The outside of the ArtsBuild building located on East 11th Street on Monday April 9th, 2018. (photo by Phillip Kiefer)

By Chelsea Bailey, Assistant Features Editor —

ArtsBuild has worked for nearly five decades after being founded in 1969 to invest in the integration of arts into Hamilton County.

Through several grant programs, ArtsBuild is able to fund various organizations and projects in the Chattanooga community, big and small.

“We have a history of giving that kind of support in town,” said ArtsBuild’s Director of Development, Kathryn Wroth. “All the way from the Hunter to Chattanooga Symphony, all the way to smaller ones like the Sculpture Fields.”

One grant program, Community Cultural Connections (CCC), gives small grants to more diverse neighborhoods, allowing ArtsBuild to “reach and serve people of different cultural and ethnic backgrounds, people with disabilities and seniors,” said Rodney Van Valkenburg, director of grants and initiatives at ArtsBuild.

This program has not only given opportunities to a variety of artists, but it has opened the eyes of the community and ArtsBuild itself.

“We’ve been meeting a lot of really talented black and Latino artists,” Van Valkenburg said. “It seemed they came out of the woodwork, or maybe we just became more conscious of more diverse artists in Chattanooga.”

Out of the success of CCC, Artsbuild collaborated with Benwood Foundation to create the Equity in the Arts grant program, which funds artists in the community based on individual project proposals.

“Part of it is helping the artist grow their work, and the other part is how these communities begin to perceive their work,” said Van Valkenburg. “Whether we like it or not, there are mainstream artists, and there are all these other folks. These black and Latino artists should be part of the mainstream, not just the ‘Oh, by the way,’ group.”

Van Valkenburg attributes the success of the Equity in the Arts program to increased representation of people color in leadership roles in the program.

“I think that’s lost sometimes, that you sit at your desk and just have the same ole people that usually sit on these committees,” said Van Valkenburg. “My lesson I’ve learned is you need leadership positions for the population you’re trying to serve, to make those decisions. That’s helped us immensely.”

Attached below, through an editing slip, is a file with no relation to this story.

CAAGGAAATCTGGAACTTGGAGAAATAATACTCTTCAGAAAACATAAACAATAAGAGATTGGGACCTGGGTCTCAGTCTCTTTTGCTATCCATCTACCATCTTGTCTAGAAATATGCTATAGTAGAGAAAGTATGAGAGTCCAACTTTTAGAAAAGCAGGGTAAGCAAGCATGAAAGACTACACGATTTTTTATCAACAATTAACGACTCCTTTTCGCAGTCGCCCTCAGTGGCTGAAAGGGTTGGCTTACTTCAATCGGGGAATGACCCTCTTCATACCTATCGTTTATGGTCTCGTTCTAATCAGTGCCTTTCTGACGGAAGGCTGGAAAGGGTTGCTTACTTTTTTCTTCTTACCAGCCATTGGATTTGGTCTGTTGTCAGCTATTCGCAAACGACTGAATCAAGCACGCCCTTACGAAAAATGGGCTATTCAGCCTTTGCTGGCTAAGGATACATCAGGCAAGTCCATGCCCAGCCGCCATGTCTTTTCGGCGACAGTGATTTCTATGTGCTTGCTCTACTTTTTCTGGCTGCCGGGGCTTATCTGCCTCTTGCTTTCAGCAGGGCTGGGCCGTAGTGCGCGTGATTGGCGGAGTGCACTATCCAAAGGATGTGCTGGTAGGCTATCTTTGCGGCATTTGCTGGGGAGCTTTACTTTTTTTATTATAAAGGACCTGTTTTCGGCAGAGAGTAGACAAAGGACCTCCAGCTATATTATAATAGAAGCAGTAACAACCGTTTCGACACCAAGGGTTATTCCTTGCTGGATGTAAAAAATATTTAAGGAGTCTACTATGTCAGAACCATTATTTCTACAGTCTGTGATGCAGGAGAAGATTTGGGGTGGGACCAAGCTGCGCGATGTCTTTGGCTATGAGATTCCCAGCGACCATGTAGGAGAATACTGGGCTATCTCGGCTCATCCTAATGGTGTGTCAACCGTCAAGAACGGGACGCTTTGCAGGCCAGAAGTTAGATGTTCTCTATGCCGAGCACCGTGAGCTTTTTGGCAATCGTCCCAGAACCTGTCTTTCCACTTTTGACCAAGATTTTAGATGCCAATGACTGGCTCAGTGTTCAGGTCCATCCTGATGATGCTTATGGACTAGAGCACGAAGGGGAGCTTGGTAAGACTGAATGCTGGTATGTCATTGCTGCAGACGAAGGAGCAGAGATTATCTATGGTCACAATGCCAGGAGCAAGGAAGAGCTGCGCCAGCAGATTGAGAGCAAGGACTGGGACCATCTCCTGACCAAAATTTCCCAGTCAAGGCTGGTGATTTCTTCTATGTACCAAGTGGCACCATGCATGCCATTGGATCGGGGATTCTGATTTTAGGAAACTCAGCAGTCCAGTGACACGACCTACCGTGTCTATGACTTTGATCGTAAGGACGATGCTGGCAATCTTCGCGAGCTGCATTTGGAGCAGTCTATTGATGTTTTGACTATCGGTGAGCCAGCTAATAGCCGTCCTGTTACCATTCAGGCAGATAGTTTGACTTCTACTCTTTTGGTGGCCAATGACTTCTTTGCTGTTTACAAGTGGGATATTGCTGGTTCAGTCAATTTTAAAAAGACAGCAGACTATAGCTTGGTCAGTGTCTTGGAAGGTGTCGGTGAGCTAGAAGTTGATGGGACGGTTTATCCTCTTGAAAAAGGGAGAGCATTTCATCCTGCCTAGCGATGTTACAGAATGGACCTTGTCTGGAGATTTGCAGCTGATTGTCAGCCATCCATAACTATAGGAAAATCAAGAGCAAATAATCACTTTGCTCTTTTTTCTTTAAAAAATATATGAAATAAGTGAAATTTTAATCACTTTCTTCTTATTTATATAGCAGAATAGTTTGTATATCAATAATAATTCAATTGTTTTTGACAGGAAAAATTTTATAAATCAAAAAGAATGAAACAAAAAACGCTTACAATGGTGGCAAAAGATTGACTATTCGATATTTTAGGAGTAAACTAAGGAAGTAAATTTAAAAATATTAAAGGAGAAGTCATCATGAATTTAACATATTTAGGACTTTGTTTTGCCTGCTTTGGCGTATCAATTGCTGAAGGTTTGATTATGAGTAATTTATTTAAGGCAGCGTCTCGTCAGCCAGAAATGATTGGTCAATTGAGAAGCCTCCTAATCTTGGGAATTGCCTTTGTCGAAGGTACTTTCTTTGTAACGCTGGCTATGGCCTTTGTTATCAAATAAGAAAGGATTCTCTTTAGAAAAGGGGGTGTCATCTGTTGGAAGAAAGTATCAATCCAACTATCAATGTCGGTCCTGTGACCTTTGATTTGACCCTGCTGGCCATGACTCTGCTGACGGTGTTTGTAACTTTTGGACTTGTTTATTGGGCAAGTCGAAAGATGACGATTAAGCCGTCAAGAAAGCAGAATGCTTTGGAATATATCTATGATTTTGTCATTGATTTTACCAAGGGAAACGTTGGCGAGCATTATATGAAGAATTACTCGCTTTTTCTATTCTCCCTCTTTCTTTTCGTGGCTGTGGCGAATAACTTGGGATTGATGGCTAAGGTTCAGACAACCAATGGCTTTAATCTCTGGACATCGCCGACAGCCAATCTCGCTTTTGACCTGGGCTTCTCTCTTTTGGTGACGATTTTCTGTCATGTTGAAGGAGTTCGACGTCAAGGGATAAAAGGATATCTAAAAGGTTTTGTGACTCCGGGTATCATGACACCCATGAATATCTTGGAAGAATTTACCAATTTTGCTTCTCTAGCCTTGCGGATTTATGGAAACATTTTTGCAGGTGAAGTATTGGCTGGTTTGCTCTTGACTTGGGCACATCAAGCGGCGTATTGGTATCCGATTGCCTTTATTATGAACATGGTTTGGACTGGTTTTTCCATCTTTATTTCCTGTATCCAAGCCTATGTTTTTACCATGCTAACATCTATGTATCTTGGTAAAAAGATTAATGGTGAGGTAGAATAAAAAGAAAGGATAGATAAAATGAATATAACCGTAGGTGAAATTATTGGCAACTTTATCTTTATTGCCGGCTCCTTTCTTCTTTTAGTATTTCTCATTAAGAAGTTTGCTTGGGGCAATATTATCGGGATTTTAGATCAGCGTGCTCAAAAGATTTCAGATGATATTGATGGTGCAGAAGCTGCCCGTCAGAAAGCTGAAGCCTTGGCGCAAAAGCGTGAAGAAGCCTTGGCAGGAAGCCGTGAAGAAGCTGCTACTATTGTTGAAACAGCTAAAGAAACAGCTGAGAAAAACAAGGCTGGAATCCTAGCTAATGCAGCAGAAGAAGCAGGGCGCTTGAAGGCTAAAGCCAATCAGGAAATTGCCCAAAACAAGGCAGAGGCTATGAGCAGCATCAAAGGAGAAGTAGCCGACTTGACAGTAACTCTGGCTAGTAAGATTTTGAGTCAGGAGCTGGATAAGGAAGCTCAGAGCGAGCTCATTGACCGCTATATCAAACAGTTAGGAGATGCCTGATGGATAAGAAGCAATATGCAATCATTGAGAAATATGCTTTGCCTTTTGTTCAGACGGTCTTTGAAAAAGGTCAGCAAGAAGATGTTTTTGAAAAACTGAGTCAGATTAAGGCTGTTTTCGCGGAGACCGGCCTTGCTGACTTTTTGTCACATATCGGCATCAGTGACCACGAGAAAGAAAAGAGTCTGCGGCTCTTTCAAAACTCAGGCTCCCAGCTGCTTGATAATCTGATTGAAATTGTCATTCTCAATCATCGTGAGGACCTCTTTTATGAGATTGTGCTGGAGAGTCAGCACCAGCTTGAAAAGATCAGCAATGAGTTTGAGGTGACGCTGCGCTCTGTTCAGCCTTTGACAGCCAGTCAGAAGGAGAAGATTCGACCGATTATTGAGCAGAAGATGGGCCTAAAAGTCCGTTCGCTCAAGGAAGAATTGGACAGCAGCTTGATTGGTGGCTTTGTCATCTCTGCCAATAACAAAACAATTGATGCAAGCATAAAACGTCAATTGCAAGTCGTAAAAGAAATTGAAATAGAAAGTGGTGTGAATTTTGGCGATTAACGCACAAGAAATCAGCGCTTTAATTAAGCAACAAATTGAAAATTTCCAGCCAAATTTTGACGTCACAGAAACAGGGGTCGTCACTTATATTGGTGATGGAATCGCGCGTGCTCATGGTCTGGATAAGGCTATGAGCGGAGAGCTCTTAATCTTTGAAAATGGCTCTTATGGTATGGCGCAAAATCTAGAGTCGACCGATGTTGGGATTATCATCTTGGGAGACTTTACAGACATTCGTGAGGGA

ArtsBuild also provides Hamilton County students, from kindergarten to fourth grade, with free professional arts experiences with the Imagine program.

“We also help design a curriculum the teachers can use pre and post performance,” said Wroth. “The idea is to build on this and have it be almost a throughline, so kids have an experience in kindergarten, then every year and have the curriculum move through it so it’s kind of continuum arts learning.”

This past year, 100 percent of Hamilton County took advantage of this opportunity, with many taking several trips.

These children will have even more opportunity for personal arts development, as Superintendent Johnson has called for the hiring of 10 new visual arts teachers in elementary schools.

“For us, it’s like really exciting in the sense that it’s gone from, ‘We’d really like to do this,’ to now the jobs are actually posted,” said Van Valkenburg.

This is a significant upgrade. Before this, many schools did not have a visual arts teacher. Fortunately, hip-hop artist, Usher, stepped in to help with that issue.

“Usher gave some money for a visual artist teacher residency program so that we could hire and send artists into the second grade classrooms in schools where they don’t have an art teacher,” Wroth said. “Most of the schools don’t have an art teacher, and we’ve been able to put one teacher in second grade classroom all year long.”

To learn more about how ArtsBuild is working to integrate the arts into the area, visit artsbuild.com.

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